What is Vinyasa?

“Take your vinyasa”  “This is a vinyasa class”  “Feel free to skip the vinyasas” – Ever hear those words and go, “HUH??”  One of the down sides of yoga being so ubiquitous that one can buy a yoga mat in a bodega, is that terms are sometimes thrown around and no one really knows what they mean.  Like vinyasa.

          Like most things, especially in yoga, there are many different ways to look at defining what vinyasa is.  One might think that the movement between downward facing dog, plank, chattarunga dandasana, updog or cobra, and then back to downward facing dog is a “vinyasa” – and because a class contains many of those, that is what makes it a vinyasa class.  Not wrong – but there is far more to the story.  While I, personally, was taught to NEVER refer to those movements as a vinyasa, it is a short hand to describe those linking movements, and it points to one of the hallmarks of a vinaysa class, and that is that the poses are linked together.  There is a fluidity in these classes – a linking of the breath and the movement, and the movements with each other.  

         A vinyasa class differs from an Iyengar Yoga class, where the teacher demonstrates each pose, then the students do the pose, each and every time.  Warrior 2 does not move into Triangle pose in such classes, they are all taken separately, while in a vinyasa class the instruction comes as the student is moving through the pose, and one asana folds into another (of course, there are pauses when the teacher is really making a point of demonstrating a certain pose in the class).  The length that poses are held, or when to move into and out of an asana is often dictated by the breath in a vinyasa class – and thus  again the feel of these types of classes is one of a river like flow.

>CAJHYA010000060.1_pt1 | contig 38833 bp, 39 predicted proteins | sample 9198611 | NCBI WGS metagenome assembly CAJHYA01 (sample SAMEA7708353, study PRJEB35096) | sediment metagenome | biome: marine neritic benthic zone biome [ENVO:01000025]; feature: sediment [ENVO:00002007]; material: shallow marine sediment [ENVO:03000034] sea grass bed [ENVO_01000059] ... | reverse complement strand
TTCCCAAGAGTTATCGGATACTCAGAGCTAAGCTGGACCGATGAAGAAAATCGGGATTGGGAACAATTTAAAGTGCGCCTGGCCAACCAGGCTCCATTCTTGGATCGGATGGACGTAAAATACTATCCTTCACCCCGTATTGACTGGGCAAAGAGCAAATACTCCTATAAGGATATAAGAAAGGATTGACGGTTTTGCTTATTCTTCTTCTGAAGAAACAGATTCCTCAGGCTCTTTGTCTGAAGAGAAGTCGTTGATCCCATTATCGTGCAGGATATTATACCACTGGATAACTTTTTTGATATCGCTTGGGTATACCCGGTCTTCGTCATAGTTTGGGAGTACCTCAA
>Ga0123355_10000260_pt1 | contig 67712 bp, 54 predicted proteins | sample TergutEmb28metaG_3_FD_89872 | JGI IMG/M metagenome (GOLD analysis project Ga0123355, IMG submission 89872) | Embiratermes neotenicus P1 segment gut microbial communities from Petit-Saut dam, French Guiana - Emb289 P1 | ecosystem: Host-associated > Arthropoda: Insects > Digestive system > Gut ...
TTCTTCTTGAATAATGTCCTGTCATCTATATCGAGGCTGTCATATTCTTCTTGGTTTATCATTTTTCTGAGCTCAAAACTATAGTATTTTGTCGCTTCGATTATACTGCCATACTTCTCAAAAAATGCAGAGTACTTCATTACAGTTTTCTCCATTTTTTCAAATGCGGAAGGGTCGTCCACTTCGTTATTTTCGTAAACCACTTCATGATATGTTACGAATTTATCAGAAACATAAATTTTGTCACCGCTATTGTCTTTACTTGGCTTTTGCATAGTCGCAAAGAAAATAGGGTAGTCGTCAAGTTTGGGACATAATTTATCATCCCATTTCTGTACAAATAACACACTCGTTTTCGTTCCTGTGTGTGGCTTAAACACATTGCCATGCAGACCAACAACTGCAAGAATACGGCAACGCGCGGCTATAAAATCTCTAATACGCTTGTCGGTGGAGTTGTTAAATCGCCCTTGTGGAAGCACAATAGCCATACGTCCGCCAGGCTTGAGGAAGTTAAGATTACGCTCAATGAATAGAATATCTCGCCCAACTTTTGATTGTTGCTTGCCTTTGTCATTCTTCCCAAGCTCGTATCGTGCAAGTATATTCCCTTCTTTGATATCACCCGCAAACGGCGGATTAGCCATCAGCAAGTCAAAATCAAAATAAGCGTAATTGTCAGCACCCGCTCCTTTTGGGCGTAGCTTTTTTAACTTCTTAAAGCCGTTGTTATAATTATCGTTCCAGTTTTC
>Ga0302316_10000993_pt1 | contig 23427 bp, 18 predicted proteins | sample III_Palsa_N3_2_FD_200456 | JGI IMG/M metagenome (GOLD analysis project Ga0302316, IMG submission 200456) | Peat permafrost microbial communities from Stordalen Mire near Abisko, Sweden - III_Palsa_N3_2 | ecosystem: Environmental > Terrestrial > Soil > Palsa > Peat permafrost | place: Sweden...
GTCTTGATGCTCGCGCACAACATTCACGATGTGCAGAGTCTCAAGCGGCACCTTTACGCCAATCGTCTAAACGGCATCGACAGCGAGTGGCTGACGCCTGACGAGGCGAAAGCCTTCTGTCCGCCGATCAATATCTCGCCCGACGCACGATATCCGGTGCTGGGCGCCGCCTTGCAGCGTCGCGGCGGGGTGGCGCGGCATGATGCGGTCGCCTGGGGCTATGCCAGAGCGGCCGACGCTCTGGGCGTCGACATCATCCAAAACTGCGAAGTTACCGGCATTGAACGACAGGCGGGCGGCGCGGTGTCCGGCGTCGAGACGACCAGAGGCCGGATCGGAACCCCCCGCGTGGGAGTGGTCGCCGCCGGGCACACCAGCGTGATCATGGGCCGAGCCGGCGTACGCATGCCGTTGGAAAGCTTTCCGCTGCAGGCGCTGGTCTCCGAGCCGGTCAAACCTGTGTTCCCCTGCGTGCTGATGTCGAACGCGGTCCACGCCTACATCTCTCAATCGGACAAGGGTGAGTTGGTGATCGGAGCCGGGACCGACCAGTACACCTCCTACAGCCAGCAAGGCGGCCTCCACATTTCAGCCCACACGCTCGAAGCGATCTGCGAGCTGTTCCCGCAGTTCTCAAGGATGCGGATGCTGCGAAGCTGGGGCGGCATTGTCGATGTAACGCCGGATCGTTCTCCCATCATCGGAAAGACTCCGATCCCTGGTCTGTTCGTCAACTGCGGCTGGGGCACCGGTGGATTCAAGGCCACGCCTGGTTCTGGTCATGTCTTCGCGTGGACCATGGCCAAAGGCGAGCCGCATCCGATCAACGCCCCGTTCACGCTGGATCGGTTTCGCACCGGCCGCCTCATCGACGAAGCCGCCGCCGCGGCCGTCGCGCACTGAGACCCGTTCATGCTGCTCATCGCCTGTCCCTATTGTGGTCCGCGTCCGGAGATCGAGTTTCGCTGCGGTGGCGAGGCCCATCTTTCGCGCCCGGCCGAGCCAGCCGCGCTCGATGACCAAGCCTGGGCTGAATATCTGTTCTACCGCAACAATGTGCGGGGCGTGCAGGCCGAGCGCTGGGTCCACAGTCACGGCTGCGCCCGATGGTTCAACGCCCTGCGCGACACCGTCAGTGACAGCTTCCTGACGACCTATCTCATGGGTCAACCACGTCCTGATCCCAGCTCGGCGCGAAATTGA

But still this does not tell the full story – especially at Hudson Yoga Project.  There is another aspect in the linking of the poses that we feel defines our classes – and that is asana as building blocks for other asanas.  In each class, the instructor is leading the students towards one particular pose or concept – a backbend, an arm balance, a forward fold – in teacher lingo – the Peak Pose.  From the moment the teacher begins the class, they are using each pose to prepare the student’s body for that Peak Pose, so that no movement is just thrown in, or gratuitous.  The poses are carefully sequenced so that each pose helps prepare the student for the next pose, until finally the body is ready to attempt the Peak Pose itself.  And even now, the linking of the poses is not done, for the Peak Pose can lead into other poses that compliment it, or help the body cool down from it, where we at last find ourselves lying in savasana, doing the most important of any type or system of yoga – and that is realizing that, to quote the great yogi B.K.S. Iyengar, “That is through the body that we realize we are sparks of Divinity.”  

 

2017-11-13T14:27:54+00:00

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